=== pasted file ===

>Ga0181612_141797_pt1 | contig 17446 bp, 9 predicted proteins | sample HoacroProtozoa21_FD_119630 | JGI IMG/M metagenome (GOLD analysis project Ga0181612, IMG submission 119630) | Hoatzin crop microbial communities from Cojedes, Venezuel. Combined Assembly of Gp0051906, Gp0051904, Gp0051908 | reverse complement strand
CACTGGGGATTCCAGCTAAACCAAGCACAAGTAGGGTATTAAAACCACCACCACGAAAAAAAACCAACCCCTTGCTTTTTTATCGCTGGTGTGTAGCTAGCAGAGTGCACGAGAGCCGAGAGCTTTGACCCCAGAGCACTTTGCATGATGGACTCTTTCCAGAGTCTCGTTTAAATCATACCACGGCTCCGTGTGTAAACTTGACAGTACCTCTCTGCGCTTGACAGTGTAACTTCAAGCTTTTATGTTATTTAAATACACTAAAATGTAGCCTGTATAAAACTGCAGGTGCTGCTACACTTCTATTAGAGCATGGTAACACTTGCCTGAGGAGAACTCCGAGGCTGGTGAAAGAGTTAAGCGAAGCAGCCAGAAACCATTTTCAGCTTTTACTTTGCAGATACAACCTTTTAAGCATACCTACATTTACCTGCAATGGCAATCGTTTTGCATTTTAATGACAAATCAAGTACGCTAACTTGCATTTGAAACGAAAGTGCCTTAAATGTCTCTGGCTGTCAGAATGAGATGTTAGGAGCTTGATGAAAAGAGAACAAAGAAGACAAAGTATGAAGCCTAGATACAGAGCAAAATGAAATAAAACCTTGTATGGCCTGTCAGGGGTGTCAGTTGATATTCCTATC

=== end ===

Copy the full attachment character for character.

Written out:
>Ga0181612_141797_pt1 | contig 17446 bp, 9 predicted proteins | sample HoacroProtozoa21_FD_119630 | JGI IMG/M metagenome (GOLD analysis project Ga0181612, IMG submission 119630) | Hoatzin crop microbial communities from Cojedes, Venezuel. Combined Assembly of Gp0051906, Gp0051904, Gp0051908 | reverse complement strand
CACTGGGGATTCCAGCTAAACCAAGCACAAGTAGGGTATTAAAACCACCACCACGAAAAAAAACCAACCCCTTGCTTTTTTATCGCTGGTGTGTAGCTAGCAGAGTGCACGAGAGCCGAGAGCTTTGACCCCAGAGCACTTTGCATGATGGACTCTTTCCAGAGTCTCGTTTAAATCATACCACGGCTCCGTGTGTAAACTTGACAGTACCTCTCTGCGCTTGACAGTGTAACTTCAAGCTTTTATGTTATTTAAATACACTAAAATGTAGCCTGTATAAAACTGCAGGTGCTGCTACACTTCTATTAGAGCATGGTAACACTTGCCTGAGGAGAACTCCGAGGCTGGTGAAAGAGTTAAGCGAAGCAGCCAGAAACCATTTTCAGCTTTTACTTTGCAGATACAACCTTTTAAGCATACCTACATTTACCTGCAATGGCAATCGTTTTGCATTTTAATGACAAATCAAGTACGCTAACTTGCATTTGAAACGAAAGTGCCTTAAATGTCTCTGGCTGTCAGAATGAGATGTTAGGAGCTTGATGAAAAGAGAACAAAGAAGACAAAGTATGAAGCCTAGATACAGAGCAAAATGAAATAAAACCTTGTATGGCCTGTCAGGGGTGTCAGTTGATATTCCTATC